Caroline was the daughter of Anelay Hart who was the farm bailiff and later a tenant of  the home farm at Sandhall near Howden. The Scholfield family who owned the Sandhall estate  were prominent in the life of Howdenshire and were great benefactors to the area.  For example the aptly named Scholfield memorial hall in Skelton was built for the community as a school and church combined.

Two of the magnificent Capronnier windows in the west front of Howden Minster are dedicated to members of the family. The central window is  dedicated to William and Ann Scholfield

To the glory of God this window is dedicated. It also bears witness to the love and gratitude of the eight surviving children of William and Ann Scholfield of Sandhall whose married life lasted more than fifty seven years. William Scholfield born February 28 1774. Died August 8 1854 and his wife born June 27 1773. Died August 18 1856. They are buried in the Chapter House of this church.

 The right hand window is dedicated to their son Robert.  Underneath the script reads

 To the glory of God and in affectionate remembrance of Robert Scholfield esq of Sandhall in this parish. This window is erected by his sorrowing friends and neighbours. He died January 11th 1868 aged 64 years


 The Capronnier window dedicated to Robert Scholfield.


There is also another magnificent window in Doncaster Minster dedicated to Robert's brother Dr Edward Scholfield. 

In complete contrast to this the history group I attend in Goole has been looking at the development of Hook Road in the town, most of which was built in the late nineteenth century and occupied by seafarers and their families and the professional classes. It is our eventual intention to write the material up  and make it  freely available. We are particularly interested in trying to find out where some of the house names originated.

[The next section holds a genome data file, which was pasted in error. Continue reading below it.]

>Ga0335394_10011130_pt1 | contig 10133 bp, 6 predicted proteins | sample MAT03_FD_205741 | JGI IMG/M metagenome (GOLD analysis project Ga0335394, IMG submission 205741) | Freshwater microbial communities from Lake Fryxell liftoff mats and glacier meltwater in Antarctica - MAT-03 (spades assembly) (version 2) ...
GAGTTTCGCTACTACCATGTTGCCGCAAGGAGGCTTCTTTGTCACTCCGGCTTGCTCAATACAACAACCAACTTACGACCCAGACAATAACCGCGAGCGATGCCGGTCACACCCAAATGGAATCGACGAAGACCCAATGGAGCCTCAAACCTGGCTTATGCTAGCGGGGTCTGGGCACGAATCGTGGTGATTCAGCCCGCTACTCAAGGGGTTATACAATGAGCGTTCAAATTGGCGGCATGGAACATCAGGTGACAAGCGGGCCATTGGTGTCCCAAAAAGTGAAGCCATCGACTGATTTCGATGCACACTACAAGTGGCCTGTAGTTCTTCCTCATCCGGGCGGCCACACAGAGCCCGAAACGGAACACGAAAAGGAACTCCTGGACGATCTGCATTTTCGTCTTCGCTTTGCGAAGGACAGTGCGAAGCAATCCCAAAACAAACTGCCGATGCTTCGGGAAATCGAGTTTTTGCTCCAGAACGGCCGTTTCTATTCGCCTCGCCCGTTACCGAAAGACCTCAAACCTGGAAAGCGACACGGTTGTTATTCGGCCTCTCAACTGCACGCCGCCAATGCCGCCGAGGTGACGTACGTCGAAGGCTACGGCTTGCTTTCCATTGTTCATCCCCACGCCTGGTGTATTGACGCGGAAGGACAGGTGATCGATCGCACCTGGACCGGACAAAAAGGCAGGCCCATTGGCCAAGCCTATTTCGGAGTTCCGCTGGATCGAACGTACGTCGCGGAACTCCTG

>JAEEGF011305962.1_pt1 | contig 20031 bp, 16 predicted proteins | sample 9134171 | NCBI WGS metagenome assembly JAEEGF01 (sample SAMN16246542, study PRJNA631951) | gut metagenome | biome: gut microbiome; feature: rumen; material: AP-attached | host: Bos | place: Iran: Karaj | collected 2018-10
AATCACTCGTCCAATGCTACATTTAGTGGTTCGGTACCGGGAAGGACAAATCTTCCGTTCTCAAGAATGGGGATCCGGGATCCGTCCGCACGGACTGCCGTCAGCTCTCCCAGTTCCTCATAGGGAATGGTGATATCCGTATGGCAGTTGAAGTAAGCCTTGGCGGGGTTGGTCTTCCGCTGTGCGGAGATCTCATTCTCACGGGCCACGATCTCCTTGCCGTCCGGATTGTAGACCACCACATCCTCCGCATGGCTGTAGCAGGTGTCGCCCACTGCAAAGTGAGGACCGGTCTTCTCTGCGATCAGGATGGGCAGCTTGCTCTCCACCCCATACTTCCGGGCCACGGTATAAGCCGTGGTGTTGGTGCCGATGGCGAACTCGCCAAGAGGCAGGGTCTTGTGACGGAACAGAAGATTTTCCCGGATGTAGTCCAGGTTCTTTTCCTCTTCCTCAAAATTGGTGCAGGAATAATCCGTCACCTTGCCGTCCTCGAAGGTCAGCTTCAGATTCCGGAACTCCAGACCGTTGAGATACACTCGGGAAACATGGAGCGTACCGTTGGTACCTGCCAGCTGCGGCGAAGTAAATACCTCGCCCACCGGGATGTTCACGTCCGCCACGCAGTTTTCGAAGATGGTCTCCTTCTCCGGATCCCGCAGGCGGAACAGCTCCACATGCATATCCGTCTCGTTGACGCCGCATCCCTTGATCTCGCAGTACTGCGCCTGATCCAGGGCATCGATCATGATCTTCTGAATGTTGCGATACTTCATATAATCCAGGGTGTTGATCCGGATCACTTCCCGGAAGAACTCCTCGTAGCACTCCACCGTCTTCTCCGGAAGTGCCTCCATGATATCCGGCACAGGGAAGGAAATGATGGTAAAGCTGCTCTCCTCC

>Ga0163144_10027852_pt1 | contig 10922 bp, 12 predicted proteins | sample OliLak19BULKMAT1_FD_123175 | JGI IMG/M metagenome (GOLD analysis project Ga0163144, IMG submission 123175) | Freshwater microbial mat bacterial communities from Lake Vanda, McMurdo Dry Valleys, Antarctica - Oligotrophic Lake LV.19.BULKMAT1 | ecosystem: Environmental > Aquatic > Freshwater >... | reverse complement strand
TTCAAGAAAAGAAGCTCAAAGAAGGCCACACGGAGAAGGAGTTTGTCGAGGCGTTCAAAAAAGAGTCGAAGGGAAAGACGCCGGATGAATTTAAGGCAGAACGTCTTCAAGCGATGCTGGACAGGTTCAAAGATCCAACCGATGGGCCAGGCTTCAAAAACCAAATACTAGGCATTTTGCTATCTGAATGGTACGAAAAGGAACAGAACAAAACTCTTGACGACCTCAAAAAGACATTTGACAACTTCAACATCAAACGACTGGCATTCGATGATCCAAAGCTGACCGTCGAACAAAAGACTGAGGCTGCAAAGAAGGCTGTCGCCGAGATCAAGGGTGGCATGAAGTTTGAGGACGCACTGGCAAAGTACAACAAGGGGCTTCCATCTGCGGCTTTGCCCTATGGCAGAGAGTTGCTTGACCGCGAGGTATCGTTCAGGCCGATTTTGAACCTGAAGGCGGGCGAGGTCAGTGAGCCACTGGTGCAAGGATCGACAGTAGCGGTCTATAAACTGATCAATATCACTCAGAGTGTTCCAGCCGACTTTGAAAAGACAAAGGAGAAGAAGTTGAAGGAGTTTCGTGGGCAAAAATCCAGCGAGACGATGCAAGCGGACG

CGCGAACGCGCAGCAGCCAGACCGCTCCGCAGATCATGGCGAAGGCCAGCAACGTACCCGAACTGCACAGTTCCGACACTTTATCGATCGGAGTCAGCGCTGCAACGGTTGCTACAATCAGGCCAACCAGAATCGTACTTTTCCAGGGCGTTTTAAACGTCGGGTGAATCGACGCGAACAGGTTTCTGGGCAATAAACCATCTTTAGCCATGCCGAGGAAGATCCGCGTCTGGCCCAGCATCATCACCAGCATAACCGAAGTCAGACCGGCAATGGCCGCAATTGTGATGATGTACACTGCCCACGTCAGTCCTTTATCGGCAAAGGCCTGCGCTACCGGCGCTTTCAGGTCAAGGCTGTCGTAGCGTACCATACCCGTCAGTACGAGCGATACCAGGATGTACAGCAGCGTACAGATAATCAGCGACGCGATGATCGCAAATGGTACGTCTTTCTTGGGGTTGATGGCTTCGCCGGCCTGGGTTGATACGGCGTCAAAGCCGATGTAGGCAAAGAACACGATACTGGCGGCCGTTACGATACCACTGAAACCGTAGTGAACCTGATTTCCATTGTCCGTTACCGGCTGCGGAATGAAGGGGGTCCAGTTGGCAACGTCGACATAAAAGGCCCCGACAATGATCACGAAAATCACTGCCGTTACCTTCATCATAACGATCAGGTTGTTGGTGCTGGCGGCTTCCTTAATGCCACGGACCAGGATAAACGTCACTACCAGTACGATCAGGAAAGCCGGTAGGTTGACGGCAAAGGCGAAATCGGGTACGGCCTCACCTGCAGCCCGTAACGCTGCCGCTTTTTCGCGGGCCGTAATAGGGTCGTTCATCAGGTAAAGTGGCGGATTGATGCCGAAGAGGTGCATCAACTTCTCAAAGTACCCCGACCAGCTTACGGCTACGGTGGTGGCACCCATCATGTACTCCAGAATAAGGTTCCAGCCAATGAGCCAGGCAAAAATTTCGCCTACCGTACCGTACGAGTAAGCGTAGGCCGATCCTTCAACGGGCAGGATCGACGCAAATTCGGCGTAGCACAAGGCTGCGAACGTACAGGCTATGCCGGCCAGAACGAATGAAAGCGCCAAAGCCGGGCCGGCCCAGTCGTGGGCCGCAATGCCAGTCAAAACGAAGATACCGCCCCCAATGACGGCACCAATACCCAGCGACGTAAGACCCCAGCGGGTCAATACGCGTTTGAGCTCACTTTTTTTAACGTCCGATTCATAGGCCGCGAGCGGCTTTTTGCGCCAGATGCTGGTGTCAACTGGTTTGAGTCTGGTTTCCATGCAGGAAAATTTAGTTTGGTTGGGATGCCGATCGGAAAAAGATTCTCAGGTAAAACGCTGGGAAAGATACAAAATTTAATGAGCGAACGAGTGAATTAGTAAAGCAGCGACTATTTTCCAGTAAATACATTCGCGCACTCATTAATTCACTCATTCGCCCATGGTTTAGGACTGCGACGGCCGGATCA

Saturday, 22 January 2022

Hook chapels

 We are in a run of sunny, frosty weather, perfect for dog walking but not so good for the oil tank which will soon need re-filling. But we are seeing signs of spring. The snowdrops - and we have a lot - are just beginning to show white and the daffodil spikes are getting taller.

 I have been busy loading pictures into my new website [ not yet online] and also looking at a family history which has been very interesting as the people all lived locally and it  is easier to envisage their lives when I know the area. There is a lot can be found online about families, particularly on the old newspaper sites but nothing can beat  being familiar with the towns and villages mentioned.

Last week  the small  local history group I attend in Goole met again after the Christmas break. We meet on a Thursday morning in the Oddfellows hall and talk about the history of Goole and the surrounding area. Some of us have been researching for many years and continue to do so, others just come to listen and join in the discussions and we have new members who have not long lived in the area. It is surprising what a wealth of knowledge there is around the table.

This week we were talking about Hook and its chapel[s]. One of our group had noticed this building which we thought was surely a former chapel. It looks like so many local chapels


 Hook



 Howden St John St


So we are seeing what we can find out. We have consulted the Hook history book which told us that the 'new' chapel was built in 1874/5.

The Goole and Marshland Weekly Times, Friday, 22nd Jan 1875 reports its opening

OPENING OF THE NEW WESLEYAN CHAPEL AT HOOK
The first Wesleyan chapel built at Hook was erected in 1816, the second in 1836, and now 1875 has seen the opening of a third place of worship, rendered necessary in the first place by the increasing congregation and in the next by the want of suitable accommodation for the Sunday school.
Mr James Armitage offered a piece of land at the corner of the roads which meet nearly in the centre of the village, and funds being forthcoming it was decided to build at once. Mr Bairstow, of Selby, was the architect, Mr Elliott and Mr Appleyard, of Goole, the contractors, while the foundation stone was laid at Whitsuntide by Mr W. Dyson, of York.  

I am sure we shall find out more  but would be interested in any further information or pictures. We believe that the old chapel building was used as a Sunday school but for how long? And anyone who wants to join us on Thursday mornings would be most welcome.






Thursday, 6 January 2022

Release of the 1921 census